Music Therapy Does Not Appear to Improve Autism Symptoms in Young Children — Physician’s First Watch

August 9, 2017

Music Therapy Does Not Appear to Improve Autism Symptoms in Young Children

By Amy Orciari Herman

Edited by David G. Fairchild, MD, MPH, and Lorenzo Di Francesco, MD, FACP, FHM

Music therapy seems no better than standard care alone in improving autism symptoms, according to an international trial in JAMA.

Over 350 children aged 4 to 7 years with autism spectrum disorder were randomized to receive enhanced standard care (usual care plus 3 parent counseling sessions) either alone or with improvisational music therapy. With music therapy, therapists created musical activities with each child based on the child's particular area of focus; sessions were offered one or three times weekly for 5 months.

The primary outcome — a social affect score indicative of autism symptom severity — improved somewhat with music therapy and with standard care alone, but there was no difference between the groups. In addition, most secondary outcomes did not favor music therapy.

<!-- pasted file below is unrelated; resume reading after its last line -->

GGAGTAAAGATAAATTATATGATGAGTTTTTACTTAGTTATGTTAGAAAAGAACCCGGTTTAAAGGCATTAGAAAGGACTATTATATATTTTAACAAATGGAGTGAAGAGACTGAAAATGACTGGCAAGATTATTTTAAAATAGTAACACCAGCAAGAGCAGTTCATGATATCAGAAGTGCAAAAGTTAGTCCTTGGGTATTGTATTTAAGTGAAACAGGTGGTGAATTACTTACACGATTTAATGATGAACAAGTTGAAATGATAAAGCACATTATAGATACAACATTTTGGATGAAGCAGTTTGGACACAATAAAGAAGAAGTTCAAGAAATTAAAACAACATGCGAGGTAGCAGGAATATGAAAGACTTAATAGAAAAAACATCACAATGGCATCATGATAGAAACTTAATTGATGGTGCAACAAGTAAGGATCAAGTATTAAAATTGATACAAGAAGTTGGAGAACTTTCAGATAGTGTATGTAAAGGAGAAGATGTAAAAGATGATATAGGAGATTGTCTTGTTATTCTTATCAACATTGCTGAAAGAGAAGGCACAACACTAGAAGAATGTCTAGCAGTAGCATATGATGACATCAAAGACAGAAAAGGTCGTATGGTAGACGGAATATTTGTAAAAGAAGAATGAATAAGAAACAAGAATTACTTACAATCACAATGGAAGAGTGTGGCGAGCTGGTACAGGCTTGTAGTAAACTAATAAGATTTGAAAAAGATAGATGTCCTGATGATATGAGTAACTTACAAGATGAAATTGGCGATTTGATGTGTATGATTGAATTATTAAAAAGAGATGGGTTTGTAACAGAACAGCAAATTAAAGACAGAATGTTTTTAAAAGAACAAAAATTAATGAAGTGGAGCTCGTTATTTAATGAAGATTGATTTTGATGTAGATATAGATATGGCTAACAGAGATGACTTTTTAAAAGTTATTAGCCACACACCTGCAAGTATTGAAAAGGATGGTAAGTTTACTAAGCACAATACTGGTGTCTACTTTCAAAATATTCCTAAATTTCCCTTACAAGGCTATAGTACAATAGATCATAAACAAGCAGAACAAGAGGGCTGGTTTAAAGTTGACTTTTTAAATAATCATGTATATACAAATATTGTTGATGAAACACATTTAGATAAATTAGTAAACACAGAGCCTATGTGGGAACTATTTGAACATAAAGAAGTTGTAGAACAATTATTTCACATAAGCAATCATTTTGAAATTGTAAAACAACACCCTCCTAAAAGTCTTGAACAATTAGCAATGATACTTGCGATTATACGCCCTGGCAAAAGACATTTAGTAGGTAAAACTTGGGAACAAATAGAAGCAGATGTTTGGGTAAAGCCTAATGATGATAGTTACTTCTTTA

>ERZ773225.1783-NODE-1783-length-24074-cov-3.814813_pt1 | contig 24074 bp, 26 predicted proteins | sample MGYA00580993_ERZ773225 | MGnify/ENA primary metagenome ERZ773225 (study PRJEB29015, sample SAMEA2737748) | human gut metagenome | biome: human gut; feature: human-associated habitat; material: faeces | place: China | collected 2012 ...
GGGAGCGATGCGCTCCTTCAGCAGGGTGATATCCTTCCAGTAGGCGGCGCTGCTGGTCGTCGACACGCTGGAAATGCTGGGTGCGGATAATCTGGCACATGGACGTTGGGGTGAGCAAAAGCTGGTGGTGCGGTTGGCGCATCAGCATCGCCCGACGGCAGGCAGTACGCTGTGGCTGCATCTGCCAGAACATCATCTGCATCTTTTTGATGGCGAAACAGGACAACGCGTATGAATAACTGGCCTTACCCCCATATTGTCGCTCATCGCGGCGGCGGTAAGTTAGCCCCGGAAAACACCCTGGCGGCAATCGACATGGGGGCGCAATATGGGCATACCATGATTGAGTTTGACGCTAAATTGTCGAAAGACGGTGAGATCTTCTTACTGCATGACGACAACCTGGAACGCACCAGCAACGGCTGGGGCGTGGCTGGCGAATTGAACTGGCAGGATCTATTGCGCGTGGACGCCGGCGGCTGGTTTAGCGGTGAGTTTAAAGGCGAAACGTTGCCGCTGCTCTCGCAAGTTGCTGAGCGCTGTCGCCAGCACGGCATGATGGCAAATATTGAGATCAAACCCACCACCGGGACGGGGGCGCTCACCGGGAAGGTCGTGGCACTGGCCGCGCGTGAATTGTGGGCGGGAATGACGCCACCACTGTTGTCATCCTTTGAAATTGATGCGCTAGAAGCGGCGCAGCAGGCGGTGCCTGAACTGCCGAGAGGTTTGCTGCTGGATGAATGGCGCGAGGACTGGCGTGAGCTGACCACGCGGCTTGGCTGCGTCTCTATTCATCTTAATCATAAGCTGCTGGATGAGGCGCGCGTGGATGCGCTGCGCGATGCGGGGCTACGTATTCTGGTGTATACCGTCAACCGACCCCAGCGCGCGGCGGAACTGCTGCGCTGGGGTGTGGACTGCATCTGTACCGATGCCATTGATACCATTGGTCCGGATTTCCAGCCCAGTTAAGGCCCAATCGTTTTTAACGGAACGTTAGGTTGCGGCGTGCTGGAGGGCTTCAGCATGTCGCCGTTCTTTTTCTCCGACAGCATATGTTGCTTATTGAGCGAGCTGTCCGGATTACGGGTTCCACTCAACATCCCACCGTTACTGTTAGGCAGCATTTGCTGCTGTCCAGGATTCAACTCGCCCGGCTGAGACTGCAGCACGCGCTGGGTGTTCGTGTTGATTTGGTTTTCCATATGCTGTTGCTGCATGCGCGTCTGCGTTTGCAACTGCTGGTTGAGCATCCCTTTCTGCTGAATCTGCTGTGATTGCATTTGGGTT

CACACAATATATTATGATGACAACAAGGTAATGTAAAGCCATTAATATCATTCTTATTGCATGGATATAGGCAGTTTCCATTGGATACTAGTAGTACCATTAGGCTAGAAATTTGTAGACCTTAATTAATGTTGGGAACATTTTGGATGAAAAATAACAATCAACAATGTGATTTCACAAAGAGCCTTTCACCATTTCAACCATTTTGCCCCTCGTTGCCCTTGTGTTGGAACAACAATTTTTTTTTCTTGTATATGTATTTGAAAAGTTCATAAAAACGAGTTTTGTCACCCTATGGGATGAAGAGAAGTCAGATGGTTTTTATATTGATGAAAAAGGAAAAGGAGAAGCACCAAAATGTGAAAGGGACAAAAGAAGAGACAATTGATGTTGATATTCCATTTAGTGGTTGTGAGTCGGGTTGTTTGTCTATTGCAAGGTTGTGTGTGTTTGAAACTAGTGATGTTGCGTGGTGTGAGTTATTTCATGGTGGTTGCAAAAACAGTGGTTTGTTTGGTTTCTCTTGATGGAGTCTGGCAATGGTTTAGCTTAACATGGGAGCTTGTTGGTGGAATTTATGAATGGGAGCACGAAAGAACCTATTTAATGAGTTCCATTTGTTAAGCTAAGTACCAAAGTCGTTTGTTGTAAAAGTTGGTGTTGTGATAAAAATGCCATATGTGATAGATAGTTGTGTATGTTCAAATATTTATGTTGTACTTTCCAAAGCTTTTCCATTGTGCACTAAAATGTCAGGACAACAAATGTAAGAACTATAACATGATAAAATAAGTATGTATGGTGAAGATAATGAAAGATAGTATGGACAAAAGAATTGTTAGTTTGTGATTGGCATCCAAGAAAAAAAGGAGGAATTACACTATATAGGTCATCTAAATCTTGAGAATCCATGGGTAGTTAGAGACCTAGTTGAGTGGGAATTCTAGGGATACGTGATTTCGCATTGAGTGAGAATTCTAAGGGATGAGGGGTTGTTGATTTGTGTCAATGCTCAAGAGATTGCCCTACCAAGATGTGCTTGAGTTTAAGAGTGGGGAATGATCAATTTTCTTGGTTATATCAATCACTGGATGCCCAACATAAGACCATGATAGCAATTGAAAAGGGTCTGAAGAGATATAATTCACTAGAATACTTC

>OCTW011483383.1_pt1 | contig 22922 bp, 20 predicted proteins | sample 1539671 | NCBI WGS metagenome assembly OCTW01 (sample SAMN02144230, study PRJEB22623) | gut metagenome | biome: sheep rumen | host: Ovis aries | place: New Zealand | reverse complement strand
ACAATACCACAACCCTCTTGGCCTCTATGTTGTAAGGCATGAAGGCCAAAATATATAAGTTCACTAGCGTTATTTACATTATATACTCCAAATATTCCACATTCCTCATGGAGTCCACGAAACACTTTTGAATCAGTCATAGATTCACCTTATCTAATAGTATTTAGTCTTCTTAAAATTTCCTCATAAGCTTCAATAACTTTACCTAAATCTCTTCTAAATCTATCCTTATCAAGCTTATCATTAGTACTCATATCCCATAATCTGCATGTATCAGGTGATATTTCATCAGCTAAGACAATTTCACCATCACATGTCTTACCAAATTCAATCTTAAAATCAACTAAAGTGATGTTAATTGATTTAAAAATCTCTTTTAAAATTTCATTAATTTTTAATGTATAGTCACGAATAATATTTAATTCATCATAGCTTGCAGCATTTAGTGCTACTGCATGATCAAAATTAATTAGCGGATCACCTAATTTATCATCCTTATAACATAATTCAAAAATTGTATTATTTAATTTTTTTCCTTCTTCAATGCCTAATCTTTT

The authors conclude, "These findings do not support the use of improvisational music therapy for symptom reduction in children with autism." Editorialists, meanwhile, wonder whether a trial "under more tightly controlled circumstances" would have yielded different results.

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